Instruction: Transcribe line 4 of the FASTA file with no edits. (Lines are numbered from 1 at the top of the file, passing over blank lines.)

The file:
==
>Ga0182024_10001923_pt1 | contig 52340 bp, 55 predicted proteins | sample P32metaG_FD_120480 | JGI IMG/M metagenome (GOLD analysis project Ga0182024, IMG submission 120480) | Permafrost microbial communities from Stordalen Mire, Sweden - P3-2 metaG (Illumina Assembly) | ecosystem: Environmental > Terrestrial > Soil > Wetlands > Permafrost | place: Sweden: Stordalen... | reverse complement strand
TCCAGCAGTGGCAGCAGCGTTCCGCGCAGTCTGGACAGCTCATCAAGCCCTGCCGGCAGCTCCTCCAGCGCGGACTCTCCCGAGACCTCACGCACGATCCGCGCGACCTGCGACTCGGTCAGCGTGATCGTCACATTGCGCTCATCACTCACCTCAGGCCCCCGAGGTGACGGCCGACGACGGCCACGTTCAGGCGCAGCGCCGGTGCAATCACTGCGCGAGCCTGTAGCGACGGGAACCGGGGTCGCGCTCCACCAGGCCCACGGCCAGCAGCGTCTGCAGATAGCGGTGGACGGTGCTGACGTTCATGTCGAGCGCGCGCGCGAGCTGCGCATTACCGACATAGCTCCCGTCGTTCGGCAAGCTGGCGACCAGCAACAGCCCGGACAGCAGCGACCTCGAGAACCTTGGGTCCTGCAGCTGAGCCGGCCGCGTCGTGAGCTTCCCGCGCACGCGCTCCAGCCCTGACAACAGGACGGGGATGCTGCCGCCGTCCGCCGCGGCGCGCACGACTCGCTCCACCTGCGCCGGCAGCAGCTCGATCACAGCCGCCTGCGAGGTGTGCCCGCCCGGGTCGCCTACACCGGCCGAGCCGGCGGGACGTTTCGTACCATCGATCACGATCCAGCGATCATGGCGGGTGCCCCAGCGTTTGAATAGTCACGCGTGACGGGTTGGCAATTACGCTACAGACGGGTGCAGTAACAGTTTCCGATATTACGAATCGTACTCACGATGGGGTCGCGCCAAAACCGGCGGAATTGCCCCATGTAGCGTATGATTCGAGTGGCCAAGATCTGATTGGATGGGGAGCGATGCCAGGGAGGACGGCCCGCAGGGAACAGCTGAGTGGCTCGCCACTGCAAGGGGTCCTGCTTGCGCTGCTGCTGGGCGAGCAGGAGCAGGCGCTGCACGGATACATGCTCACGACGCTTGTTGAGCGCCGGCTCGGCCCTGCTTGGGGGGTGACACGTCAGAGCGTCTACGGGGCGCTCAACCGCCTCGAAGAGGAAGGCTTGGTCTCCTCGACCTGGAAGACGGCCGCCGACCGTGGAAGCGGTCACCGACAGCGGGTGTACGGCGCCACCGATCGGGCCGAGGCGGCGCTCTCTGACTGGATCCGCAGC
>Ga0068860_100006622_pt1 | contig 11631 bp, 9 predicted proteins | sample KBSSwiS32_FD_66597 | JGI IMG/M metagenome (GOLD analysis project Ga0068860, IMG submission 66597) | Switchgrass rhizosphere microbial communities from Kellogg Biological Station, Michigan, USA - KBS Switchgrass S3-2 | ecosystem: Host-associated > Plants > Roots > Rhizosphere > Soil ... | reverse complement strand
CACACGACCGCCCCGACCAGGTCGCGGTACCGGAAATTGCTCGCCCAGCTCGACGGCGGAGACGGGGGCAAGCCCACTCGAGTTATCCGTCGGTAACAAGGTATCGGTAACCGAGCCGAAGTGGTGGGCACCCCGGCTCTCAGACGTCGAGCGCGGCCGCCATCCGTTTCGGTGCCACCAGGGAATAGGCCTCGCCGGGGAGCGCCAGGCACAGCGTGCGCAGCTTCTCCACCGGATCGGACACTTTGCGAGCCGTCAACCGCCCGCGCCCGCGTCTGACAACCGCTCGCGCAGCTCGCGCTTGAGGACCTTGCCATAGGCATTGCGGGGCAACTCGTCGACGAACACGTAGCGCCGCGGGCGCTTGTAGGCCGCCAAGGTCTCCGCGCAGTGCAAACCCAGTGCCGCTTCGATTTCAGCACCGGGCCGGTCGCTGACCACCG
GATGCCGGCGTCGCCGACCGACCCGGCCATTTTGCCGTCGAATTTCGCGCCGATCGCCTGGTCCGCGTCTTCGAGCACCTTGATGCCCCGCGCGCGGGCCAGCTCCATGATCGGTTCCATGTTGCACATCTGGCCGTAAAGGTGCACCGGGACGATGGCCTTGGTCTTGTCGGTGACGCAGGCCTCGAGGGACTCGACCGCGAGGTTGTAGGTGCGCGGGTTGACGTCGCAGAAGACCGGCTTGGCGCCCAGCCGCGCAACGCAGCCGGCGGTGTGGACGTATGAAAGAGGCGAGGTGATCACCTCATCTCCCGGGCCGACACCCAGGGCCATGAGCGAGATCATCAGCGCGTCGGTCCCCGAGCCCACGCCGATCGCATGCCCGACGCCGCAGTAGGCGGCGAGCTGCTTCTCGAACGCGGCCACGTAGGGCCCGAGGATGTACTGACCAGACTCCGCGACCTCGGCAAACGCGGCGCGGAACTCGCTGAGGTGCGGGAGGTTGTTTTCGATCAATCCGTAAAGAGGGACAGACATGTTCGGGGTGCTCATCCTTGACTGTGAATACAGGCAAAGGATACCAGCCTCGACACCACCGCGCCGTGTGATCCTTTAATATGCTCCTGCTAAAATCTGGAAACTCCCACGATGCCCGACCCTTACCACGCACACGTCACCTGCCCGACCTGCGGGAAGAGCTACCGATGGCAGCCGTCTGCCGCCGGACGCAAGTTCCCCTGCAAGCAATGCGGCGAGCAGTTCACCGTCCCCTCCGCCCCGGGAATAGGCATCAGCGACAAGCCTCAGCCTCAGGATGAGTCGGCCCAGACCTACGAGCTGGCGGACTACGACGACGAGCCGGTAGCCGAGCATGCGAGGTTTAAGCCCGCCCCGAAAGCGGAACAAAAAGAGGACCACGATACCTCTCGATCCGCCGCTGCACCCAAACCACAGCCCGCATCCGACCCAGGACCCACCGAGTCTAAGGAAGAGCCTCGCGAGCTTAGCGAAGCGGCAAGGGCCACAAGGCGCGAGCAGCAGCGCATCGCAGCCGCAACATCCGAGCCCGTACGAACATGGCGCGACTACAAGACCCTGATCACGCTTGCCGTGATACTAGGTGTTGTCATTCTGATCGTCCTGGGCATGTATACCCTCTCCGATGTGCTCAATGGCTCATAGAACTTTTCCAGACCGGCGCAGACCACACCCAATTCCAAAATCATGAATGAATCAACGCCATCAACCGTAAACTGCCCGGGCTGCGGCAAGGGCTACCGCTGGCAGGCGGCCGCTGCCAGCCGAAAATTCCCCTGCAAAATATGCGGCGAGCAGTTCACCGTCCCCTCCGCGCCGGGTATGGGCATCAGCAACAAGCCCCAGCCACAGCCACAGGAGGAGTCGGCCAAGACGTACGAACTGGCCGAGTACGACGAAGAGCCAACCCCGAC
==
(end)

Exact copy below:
CACACGACCGCCCCGACCAGGTCGCGGTACCGGAAATTGCTCGCCCAGCTCGACGGCGGAGACGGGGGCAAGCCCACTCGAGTTATCCGTCGGTAACAAGGTATCGGTAACCGAGCCGAAGTGGTGGGCACCCCGGCTCTCAGACGTCGAGCGCGGCCGCCATCCGTTTCGGTGCCACCAGGGAATAGGCCTCGCCGGGGAGCGCCAGGCACAGCGTGCGCAGCTTCTCCACCGGATCGGACACTTTGCGAGCCGTCAACCGCCCGCGCCCGCGTCTGACAACCGCTCGCGCAGCTCGCGCTTGAGGACCTTGCCATAGGCATTGCGGGGCAACTCGTCGACGAACACGTAGCGCCGCGGGCGCTTGTAGGCCGCCAAGGTCTCCGCGCAGTGCAAACCCAGTGCCGCTTCGATTTCAGCACCGGGCCGGTCGCTGACCACCG